Fluoride treatments and the health implications


Fluoride treatments

What is flouride treatment? Teeth enamel is porous. This makes teeth vulnerable to acid attacked. Fluoride is used to harden the tooth enamel and can make it resistant to acid exposure. This means that the teeth are protected against cavities as well as reduce tooth sensitivity.

Dentist normally recommends a fluoride topical treatment twice a year for children through their adolescent years to help prevent cavities, but also for patients who suffer from chronic dry mouth, generalized gingival recession, and sensitive teeth. Alternatively, the fluoride can be added to the diet, mostly through water fluoridation. Unlike a topical treatment where only the surface is hardened, the whole tooth is harden. Still, a topical application involves a trays with the fluoride generally left in place for one minute, after which the mouth is thoroughly suctioned to remove as much of the medication as possible. After the treatment, the patient is requested not to eat or drink anything for thirty minutes so that the greatest deposition of fluoride into the teeth may occur.

Fluoride is also added to toothpastes, gels and oral rinses. Applied to the surface of the teeth and they aren’t meant to be swallowed.


Healing time

There is no healing time issues associated with fluoride treatments.

Disadvantages and risks

Fluoride is a prescription drug for a reason. If taken internally in large enough doses, fluoride can be lethal. If taken at appropriate doses, or used topically, but not swallowed, it can be very beneficial.

Fatalities involving fluoride are not unheard of; however deaths related to the use of dental fluoride are extremely rare. Nonetheless, all supplemental fluoride tablets, chews, suspensions and other forms of fluoride should be kept out of the reach of children, and used properly as directed—even if a child is the intended recipient.

If swallowed, a normal dose of topical fluoride applied by your dental professional can cause nausea and vomiting, especially in kids. Topical fluoride applied by dentists contains about 15,000 parts per million fluoride ion. This is about three times as much as is found in prescription formulations for home use by adults, and about ten times the amount found in regular fluoride toothpaste.

Of more practical concern (accidents and negligence aside), there is potential to view fluoride as a “magic bullet” in preventing tooth decay. However, there is no substitute for excellent oral hygiene and proper nutrition, meaning the frequency of sugary/acidic food and beverage exposures per day should be minimized.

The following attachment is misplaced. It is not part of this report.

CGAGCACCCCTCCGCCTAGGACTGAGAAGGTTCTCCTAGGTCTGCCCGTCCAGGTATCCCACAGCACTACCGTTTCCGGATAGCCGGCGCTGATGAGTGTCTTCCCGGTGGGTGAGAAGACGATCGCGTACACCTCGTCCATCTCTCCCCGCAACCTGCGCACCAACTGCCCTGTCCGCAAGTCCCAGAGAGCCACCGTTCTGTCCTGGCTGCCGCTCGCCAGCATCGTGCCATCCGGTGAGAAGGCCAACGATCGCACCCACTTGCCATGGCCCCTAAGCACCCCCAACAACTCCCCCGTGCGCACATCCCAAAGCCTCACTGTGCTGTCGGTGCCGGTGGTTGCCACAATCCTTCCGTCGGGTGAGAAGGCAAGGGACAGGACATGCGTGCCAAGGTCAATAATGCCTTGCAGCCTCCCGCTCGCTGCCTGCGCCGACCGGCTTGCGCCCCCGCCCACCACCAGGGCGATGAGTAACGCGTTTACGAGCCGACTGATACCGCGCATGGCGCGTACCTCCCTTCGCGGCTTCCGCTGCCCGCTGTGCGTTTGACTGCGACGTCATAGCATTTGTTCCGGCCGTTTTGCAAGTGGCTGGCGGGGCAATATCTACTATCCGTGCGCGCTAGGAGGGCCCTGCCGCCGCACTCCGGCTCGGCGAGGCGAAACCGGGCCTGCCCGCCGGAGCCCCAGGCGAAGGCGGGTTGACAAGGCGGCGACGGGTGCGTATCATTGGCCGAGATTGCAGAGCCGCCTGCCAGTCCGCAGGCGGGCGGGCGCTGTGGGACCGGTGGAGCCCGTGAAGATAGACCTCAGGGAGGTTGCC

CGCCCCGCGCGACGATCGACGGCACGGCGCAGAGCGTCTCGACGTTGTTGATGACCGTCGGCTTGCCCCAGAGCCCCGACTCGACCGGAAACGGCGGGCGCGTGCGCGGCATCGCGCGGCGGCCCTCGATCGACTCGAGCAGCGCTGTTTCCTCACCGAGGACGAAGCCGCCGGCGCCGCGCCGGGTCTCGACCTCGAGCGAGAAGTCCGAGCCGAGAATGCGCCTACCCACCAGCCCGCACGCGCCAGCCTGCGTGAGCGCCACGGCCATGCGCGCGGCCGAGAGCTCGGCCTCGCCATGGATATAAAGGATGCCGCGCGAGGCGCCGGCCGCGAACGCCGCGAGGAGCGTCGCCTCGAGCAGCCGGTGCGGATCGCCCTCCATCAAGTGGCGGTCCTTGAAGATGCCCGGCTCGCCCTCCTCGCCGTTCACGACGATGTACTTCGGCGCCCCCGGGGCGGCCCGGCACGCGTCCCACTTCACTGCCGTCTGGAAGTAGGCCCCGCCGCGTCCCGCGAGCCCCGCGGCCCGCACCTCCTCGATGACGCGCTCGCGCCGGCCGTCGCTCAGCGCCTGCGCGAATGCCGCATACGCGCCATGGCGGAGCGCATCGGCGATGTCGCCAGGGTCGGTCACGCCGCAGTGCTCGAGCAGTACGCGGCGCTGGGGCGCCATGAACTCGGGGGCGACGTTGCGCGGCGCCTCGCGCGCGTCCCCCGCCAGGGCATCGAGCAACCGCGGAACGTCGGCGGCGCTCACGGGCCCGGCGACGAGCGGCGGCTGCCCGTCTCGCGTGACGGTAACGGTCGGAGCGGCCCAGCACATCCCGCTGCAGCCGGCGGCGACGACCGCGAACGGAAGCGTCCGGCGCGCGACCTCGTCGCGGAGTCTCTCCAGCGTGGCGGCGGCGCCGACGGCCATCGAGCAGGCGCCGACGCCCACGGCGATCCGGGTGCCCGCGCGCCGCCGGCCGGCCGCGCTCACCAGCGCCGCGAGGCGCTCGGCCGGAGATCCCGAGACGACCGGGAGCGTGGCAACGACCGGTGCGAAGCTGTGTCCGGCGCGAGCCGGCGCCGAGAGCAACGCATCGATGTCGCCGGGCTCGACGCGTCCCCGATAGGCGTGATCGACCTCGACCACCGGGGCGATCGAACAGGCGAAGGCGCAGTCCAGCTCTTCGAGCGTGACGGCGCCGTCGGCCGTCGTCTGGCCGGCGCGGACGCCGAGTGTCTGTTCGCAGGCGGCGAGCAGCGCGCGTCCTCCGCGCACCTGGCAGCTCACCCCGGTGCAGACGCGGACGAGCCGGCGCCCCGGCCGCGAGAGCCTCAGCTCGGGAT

A fairly common condition known as fluorosis can occur as a result of chronic over-exposure to fluoride, such as might occur if a child drinks fluoridated water and (against recommendations) ingests daily fluoride supplements. Some parts of the world have abnormally high fluoride concentration occurring naturally in the drinking water. In fact, that’s how its benefits were discovered. Some countries like the United Kingdom has banned the use of fluoride in water, with the link association it has to cancer.

Other possible health risks include:

  • Increases lead absorption
  • Disrupts collagen synthesis
  • Hyperactivity
  • Crippling skeletal fluorosis and bone fractures
  • Genetic damage and cell death
  • Disrupts immune system
  • Inhibits antibody production
  • Brain damage and lowered IQ
  • Dementia
  • Arthritis
  • Severe eye problems, which can include blindness
  • Impaired thyroid function
  • Bone cancer (osteosarcoma)
  • Inactivates 62 enzymes
  • Muscle disorders

That said, fluoride isn’t as effective at reducing pit and fissure cavities as it is at reducing smooth surface cavities. There is an alternative to be used to harden teeth, that of cocoa.

Alternative option to fluoride – Cocoa

Beavers are known for their strong teeth, and this is since there are high levels of iron in their teeth. Cocoa has high levels of iron, and the application could strengthen your teeth. Therefore, cacao-extract toothpaste which has theobromine can be more effective than fluoride based toothpaste and without the health risks that are associated with fluoride.


In fact the research has indicated that when lesions in artificial enamel were treated with theobromine, remineralization occurred at a greater rate than when they were treated with fluoride. The research also indicated that theobromine made teeth less vulnerable to bacterial acid erosion that could lead to cavities.

The problem is that large international companies are supporting the use of fluoride based toothpaste as being the standard, of which they earn income. However, the risks, particular in Europe and in the United Kingdom has been lodged against the ingredient fluoride. These alternative products, such as theobromine and other natural toothpaste products could be an effective alternative.